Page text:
Advanced Micro Devices’ efforts in building out its embedded business will play a key role in how the chip maker’s future rolls out.
The embedded space is one of several growth markets AMD officials have been targeting over the past few years as they have looked to reduce the company’s reliance on a volatile global PC space that saw steep sales declines after 2011 and, despite a more stable 2014, continues to be a worry of AMD and other tech vendors.
Given that, it’s not surprising that AMD executives want to highlight customer wins in the embedded computing space, and for the first several months of this year, there has been some wins to tout. In January, the chip maker announced that Analogic is using AMD’s Embedded Radeon HD 7850 GPU in its BK Ultrasound bk3000 system. GE officials the next month said they were using AMD’s G-Series systems-on-a-chip (SoCs) in an industrial Internet module.
Now AMD is pointing to Samsung Electronics’ adoption of Embedded R-Series accelerated processing units (APUs) to power its set-back box (SBB) digital signage products, a move that officials with the chip maker said bodes well for the continued growth of the embedded chip business and bolsters their efforts around performance and power management.
“It’s a good validation around the technology we are [offering] in digital signage,” Scott Aylor, corporate vice president and general manager of AMD’s Embedded Solutions business, told eWEEK, adding that the work around power management enables Samsung to build such a power device in such a small form factor.
Samsung’s new SBB-B64DV4 media player for digital signage is powered by AMD’s Embedded RX-425BB APU, which combines an x86 CPU and an integrated, discrete-class Radeon R6 GPU. The APU comes in a low-power configuration that reduces heat dissipation constraints while meeting energy-efficiency requirements, Aylor said. It comes almost a year after AMD released the second generation of Embedded R-Series APUs—code-named “Bald Eagle”—which included AMD’s Graphics Core Next (GCN) architecture for improved visual and parallel processing capabilities and support for 4K high-definition display resolution.
It also was the first to be fully compliant with the Heterogeneous System Architecture (HSA) architecture, which is designed to make it easier to move workloads between the CPU and GPU. AMD officials have said the HSA architecture is important for parallel processing workloads, like those increasingly found in embedded systems.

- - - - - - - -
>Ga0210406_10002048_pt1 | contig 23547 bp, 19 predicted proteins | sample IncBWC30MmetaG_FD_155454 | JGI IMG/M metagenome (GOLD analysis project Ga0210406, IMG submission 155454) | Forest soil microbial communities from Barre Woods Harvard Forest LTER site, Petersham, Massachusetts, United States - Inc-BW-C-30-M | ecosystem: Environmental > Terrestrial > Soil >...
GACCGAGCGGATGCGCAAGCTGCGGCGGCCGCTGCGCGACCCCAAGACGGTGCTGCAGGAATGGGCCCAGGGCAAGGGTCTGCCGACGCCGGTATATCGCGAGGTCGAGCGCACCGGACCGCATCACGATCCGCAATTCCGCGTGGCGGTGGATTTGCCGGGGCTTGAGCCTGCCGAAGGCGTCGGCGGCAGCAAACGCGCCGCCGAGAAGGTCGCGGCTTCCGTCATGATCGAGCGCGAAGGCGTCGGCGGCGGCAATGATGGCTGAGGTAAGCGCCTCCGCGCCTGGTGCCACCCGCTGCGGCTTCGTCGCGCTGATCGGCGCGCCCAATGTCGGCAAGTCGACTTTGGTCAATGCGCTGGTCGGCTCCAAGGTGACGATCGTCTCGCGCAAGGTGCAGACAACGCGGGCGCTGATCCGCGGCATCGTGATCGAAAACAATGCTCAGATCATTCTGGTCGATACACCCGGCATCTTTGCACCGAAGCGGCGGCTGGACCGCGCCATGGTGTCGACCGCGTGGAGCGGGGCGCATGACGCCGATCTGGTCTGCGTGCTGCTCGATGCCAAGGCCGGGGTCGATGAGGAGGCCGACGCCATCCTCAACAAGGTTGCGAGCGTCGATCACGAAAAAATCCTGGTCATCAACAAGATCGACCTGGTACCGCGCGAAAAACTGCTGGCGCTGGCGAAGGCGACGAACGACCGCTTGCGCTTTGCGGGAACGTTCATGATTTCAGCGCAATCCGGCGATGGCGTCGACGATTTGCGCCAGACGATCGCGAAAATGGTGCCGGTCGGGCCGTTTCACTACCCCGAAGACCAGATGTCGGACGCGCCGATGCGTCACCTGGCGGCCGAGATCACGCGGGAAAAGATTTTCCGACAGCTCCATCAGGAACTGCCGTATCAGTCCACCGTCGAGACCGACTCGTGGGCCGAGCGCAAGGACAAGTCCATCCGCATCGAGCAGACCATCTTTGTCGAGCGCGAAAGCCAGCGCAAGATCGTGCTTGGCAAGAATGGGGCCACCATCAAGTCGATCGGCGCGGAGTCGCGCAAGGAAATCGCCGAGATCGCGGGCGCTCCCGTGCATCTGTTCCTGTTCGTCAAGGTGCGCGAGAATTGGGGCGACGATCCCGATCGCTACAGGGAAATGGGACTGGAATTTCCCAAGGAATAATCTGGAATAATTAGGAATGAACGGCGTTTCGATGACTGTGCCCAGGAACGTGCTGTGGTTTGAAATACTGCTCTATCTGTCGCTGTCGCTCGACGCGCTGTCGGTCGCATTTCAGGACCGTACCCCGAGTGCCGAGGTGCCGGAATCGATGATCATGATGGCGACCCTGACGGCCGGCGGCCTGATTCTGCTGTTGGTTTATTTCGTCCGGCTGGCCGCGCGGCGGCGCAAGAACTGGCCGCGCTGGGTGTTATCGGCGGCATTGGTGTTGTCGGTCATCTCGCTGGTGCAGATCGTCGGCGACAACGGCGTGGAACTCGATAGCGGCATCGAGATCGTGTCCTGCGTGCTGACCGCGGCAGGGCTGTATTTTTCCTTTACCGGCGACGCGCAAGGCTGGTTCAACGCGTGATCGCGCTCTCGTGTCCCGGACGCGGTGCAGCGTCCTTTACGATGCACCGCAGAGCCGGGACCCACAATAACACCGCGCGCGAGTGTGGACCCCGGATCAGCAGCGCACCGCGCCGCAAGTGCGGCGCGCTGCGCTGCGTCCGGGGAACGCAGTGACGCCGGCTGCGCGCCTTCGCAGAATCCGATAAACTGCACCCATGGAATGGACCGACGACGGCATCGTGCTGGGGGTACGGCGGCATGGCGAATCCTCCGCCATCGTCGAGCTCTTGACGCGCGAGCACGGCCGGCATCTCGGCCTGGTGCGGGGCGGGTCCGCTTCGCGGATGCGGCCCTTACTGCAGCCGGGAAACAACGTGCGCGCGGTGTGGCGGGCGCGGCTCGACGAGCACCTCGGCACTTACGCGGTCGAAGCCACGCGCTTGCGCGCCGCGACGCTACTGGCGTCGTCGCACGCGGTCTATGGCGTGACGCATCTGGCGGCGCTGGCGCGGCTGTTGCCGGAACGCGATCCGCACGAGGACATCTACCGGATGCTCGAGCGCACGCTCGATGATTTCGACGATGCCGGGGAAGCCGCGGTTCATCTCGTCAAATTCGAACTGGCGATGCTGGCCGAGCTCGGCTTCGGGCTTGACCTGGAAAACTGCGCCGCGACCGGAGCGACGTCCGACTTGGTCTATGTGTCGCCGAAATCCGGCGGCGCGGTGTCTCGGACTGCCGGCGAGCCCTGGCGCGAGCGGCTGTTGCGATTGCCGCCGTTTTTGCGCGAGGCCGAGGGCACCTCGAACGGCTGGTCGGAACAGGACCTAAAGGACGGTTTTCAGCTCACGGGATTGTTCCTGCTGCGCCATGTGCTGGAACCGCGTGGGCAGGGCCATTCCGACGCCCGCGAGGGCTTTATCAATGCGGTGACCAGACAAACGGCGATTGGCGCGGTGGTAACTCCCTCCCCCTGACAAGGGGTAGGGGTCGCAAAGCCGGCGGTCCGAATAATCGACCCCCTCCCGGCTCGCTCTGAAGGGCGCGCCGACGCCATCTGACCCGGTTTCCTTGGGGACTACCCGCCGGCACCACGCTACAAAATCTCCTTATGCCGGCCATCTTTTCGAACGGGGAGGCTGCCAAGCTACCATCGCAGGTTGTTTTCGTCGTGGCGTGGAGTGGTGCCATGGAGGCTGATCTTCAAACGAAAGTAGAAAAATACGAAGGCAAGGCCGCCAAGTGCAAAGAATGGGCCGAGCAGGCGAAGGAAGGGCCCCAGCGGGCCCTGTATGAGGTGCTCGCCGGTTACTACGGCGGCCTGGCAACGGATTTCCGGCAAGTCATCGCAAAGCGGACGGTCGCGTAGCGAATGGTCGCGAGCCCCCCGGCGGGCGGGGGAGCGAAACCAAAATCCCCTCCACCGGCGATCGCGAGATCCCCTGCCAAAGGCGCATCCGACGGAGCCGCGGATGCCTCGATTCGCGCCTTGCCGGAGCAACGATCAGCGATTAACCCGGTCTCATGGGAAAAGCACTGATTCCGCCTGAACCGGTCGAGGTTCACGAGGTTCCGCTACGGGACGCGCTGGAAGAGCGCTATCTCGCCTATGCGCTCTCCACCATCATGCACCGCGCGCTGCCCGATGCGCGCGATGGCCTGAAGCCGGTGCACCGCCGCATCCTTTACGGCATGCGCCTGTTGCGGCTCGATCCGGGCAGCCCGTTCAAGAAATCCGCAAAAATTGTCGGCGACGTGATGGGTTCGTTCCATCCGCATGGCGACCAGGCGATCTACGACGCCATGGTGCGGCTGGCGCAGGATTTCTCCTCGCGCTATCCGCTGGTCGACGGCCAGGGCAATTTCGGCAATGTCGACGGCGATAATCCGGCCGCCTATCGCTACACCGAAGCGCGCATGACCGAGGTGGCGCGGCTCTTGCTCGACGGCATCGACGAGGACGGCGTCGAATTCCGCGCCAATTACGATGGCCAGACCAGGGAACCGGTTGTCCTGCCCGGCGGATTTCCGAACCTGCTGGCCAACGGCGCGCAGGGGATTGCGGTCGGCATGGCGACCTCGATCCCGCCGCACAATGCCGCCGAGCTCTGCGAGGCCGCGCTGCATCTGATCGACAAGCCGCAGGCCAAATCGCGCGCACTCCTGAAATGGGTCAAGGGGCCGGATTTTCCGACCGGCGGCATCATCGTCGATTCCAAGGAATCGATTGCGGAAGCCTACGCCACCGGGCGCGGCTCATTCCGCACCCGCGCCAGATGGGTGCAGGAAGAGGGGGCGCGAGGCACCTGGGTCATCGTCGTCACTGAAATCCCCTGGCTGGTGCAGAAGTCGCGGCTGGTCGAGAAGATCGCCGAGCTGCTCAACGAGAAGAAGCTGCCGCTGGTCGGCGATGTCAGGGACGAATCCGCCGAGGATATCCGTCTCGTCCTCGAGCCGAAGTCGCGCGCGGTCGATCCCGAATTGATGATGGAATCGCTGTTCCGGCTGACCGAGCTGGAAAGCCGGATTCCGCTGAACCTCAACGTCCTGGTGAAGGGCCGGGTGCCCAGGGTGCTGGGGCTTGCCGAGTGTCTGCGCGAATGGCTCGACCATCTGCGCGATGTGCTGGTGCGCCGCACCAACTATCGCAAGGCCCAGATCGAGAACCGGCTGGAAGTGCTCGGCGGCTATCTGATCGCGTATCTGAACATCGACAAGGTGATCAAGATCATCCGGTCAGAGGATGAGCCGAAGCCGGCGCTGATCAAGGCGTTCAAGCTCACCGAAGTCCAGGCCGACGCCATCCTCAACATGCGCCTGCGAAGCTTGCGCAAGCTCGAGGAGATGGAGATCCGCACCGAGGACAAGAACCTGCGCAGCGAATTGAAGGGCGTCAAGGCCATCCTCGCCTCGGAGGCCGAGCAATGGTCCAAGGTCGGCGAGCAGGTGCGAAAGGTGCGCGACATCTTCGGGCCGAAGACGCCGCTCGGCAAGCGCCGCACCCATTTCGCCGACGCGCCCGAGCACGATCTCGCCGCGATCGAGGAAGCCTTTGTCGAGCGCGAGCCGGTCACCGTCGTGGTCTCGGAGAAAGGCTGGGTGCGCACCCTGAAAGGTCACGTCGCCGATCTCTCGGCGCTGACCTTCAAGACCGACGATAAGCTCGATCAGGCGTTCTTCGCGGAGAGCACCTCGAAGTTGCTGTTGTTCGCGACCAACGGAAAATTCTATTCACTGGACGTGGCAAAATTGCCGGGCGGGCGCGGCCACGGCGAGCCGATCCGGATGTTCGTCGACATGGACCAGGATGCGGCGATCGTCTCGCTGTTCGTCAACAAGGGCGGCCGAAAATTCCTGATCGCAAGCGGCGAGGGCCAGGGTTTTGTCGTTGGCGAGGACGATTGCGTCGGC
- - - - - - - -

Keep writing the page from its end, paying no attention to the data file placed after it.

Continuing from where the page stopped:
The APU gives Samsung a chip that enables it to create a compact SBB design that has a high level of performance and supports 4K displays, which will become increasingly important as pricing for 4K continues to go down, Aylor said.
Digital signage will continue to be an important area for AMD’s embedded efforts, he said. It’s becoming more pervasive in retail and other arenas, and will grow in demand as it evolves. It will become more interactive as the use of beacons increases to help businesses understand store traffic and who is interacting with the signage, and as more intelligence is put into the devices to give organizations greater insight into buyer patterns and expectations.
All this is good for AMD’s embedded business, which Aylor said grew revenues 20 percent in 2014 and will be getting greater investment this year. During a conference call in January, AMD President and CEO Lisa Su noted that revenues for the business grew for three consecutive quarters last year as the company continued to target particular markets, which also include networks, storage, medical devices and avionics.
Su also said the company will increase investments in such areas as embedded chips, semi-custom silicon and the enterprise. In response to a question, the CEO said that while it was early to offer guidance for the embedded business for the entire year, “I think we would say that we would expect embedded to continue to grow.”
That will be important as AMD, which again saw its quarterly financial numbers hurt last year by the PC market, continues to branch out into new areas. According to AMD, in 2010, these new growth markets—not only embedded, but also such areas as low-power servers, professional graphics and semi-custom chips—accounted for 10 percent of the company’s revenues. That figure grew to 40 percent last year, and officials expect that by the end of 2015, they will account for 50 percent of revenues.